Within the framework of the PTTI initiative, Critical Software has successfully concluded a demonstrator, which shows how highly-effective system testing techniques used in Space can also be used to increase the reliability, affordability and safety of tomorrow’s cars.
The enabling technology in the demonstrator - Fault Injection - has been widely applied in space systems to assure robustness of embedded control platforms. It has been used by Critical Software in the R&D ESA STADY Project, and in the independent verification and validation of the ESA Sentinel 1 satellite central control software. In all of these cases it has been found to be an extremely effective method of stress testing highly-sensitive control electronics.
For cars, this means a powerful method of improving the reliability of high-tech braking systems, track control and stability systems, engine control units, as well as next-generation connected infotainment systems. Keeping development costs low, while ensuring safe and reliable systems and guaranteeing short time-to-market of new technologies, is a real challenge for the automotive industry. Fault Injection is the state-of-the-art technology that can give a significant competitive edge in system testing for the industry. Stated in the ISO 26262 as a highly-recommended technique for safety-assurance of embedded automotive systems, it allows for automated testing of systems, enhancing reliability and decreasing the validation effort for the system.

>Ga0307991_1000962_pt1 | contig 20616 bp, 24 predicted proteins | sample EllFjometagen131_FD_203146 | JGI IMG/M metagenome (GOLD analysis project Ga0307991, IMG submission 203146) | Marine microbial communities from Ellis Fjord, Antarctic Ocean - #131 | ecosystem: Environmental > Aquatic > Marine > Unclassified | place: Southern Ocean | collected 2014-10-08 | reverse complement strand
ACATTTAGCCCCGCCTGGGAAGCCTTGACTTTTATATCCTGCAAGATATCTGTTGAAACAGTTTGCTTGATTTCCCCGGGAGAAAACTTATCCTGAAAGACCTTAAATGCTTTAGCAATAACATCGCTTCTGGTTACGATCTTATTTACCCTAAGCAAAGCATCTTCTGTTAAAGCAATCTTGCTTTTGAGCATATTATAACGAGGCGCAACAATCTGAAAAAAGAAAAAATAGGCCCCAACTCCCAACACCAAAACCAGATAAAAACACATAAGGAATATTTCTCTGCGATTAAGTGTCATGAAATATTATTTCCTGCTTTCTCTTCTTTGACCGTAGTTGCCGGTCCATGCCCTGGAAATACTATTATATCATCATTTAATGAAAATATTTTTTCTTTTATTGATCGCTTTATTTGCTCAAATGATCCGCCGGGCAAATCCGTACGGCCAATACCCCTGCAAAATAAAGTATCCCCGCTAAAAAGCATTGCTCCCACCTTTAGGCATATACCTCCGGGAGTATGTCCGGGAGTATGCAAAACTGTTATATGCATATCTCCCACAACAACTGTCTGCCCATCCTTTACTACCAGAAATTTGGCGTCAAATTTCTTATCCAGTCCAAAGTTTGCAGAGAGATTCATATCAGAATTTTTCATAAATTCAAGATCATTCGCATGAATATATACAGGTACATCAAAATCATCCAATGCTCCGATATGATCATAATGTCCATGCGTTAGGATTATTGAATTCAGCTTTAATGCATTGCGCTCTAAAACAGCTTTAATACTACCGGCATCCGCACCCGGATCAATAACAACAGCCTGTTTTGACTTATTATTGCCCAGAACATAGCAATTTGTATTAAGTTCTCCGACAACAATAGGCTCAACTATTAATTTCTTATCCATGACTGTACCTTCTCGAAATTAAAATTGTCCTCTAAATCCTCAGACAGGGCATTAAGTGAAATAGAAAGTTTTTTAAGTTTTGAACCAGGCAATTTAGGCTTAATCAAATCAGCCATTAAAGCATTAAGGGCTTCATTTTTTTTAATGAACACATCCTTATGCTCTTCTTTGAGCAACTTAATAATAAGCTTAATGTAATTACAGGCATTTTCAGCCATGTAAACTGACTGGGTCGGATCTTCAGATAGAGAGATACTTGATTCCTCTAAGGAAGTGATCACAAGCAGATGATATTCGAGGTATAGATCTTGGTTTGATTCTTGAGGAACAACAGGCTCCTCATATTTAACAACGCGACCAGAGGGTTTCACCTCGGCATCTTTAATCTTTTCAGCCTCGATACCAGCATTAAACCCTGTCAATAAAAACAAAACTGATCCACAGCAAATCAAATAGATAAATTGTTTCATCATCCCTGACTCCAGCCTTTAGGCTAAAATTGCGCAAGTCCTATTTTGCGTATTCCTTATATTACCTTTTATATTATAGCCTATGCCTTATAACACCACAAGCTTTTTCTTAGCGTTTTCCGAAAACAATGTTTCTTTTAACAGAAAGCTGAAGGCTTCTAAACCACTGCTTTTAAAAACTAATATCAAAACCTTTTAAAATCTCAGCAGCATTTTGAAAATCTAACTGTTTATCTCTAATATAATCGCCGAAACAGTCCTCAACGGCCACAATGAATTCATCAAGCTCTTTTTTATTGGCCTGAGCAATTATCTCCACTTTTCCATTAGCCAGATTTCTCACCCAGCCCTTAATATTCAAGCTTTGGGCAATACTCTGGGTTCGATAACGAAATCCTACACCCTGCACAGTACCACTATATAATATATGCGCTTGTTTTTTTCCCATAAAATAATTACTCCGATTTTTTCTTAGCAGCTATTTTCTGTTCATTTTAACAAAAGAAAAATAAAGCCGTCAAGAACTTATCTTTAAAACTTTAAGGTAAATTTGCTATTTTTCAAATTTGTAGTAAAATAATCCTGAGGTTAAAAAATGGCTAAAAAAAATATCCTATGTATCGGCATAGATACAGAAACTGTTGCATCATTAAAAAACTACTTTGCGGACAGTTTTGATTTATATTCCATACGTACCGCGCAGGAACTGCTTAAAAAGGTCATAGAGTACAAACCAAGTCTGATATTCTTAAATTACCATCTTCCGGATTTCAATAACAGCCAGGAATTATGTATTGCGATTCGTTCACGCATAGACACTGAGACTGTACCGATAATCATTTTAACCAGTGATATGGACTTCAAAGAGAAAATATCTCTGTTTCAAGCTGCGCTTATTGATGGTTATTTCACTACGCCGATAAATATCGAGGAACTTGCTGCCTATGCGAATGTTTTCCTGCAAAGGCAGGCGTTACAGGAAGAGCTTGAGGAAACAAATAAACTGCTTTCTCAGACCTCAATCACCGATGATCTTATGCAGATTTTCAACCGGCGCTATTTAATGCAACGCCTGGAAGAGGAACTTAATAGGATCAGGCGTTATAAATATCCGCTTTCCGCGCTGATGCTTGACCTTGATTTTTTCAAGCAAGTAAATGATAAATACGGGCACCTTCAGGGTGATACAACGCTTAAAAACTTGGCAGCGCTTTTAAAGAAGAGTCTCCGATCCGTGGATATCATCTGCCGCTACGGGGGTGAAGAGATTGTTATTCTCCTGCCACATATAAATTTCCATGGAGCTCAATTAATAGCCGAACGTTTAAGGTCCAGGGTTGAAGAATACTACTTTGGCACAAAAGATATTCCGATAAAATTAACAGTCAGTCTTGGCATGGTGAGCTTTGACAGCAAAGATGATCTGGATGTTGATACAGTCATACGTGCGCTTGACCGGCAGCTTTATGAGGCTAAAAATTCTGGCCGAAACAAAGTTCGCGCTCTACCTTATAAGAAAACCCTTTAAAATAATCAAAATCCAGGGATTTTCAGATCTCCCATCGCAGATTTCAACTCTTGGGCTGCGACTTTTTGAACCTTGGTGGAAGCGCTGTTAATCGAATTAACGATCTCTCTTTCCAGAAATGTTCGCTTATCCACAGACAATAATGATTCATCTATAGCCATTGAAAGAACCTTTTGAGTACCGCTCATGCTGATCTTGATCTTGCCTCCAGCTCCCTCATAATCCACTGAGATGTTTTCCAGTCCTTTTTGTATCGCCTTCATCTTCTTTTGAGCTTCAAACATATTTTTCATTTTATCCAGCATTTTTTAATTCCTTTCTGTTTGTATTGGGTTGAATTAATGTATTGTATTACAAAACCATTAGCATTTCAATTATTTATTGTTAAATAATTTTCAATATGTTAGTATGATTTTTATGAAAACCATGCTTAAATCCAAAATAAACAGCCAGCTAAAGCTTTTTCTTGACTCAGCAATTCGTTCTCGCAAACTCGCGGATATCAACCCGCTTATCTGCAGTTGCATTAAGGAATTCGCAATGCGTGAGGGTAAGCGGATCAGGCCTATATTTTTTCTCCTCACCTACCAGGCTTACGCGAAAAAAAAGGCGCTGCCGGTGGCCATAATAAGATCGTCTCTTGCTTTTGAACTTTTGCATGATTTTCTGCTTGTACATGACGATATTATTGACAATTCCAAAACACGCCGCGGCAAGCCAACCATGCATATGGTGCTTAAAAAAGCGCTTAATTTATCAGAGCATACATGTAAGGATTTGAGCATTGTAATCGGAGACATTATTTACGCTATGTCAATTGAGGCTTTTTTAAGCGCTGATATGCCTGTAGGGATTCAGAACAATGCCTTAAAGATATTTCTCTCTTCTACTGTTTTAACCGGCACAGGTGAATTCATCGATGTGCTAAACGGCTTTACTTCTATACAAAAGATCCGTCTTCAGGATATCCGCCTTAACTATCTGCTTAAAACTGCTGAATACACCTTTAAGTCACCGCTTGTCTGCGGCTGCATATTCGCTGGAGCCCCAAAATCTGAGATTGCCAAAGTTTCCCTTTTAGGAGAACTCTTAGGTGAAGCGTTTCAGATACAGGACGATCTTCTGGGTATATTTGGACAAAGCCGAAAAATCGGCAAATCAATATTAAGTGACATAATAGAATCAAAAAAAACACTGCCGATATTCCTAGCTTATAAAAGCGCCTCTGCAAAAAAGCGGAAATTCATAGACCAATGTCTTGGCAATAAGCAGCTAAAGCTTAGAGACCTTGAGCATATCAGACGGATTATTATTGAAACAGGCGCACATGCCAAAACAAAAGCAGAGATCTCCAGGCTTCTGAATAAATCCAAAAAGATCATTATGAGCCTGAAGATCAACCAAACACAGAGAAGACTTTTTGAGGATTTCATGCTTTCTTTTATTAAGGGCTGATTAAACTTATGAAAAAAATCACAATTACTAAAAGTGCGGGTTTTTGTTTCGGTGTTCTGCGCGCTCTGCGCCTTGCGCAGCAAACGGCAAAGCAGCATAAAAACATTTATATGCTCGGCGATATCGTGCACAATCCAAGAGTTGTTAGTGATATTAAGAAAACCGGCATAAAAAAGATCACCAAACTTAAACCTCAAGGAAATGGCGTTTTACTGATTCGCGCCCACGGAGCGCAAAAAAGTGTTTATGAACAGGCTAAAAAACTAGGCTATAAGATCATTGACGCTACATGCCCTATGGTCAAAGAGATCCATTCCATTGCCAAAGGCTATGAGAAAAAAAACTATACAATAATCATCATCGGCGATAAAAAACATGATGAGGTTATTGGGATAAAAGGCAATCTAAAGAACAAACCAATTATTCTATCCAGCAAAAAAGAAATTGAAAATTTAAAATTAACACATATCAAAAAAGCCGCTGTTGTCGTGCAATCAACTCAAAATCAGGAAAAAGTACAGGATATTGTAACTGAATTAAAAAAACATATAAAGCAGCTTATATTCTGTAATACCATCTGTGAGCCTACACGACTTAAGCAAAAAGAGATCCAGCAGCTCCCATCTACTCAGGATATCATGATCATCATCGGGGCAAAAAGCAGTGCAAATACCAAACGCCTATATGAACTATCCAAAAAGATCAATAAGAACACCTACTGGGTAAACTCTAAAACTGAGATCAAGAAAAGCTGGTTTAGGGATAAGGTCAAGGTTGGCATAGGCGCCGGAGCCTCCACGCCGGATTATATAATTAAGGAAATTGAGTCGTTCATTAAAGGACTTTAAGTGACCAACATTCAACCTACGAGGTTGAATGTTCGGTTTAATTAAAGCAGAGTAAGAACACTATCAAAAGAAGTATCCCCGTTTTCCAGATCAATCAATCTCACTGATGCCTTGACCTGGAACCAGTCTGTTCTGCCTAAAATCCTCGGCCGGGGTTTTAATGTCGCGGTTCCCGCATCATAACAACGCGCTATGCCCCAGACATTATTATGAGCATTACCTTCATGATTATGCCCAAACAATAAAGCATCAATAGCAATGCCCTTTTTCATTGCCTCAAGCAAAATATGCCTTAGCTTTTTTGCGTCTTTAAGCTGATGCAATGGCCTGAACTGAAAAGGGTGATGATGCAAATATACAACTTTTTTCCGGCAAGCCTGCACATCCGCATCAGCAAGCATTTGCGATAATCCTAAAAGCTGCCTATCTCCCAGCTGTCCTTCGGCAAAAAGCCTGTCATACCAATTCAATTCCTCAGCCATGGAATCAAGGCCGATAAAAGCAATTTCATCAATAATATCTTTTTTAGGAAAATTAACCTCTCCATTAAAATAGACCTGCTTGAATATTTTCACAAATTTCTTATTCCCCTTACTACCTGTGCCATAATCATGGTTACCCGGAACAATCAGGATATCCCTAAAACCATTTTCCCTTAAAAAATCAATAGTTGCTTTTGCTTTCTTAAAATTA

Critical Software presented the Fault Injection demonstrator at the Automotive Testing Expo in Stuttgart. Faults were injected on a running ABS system. It was then demonstrated that the faults negatively affected the braking ability of the system, therefore showing that this particular system had robustness and reliability issues. The system was demonstrated, in this context, to companies such as Bosch, AVL, Autoliv, and DAF Trucks (Paccar), Hyundai, among others.
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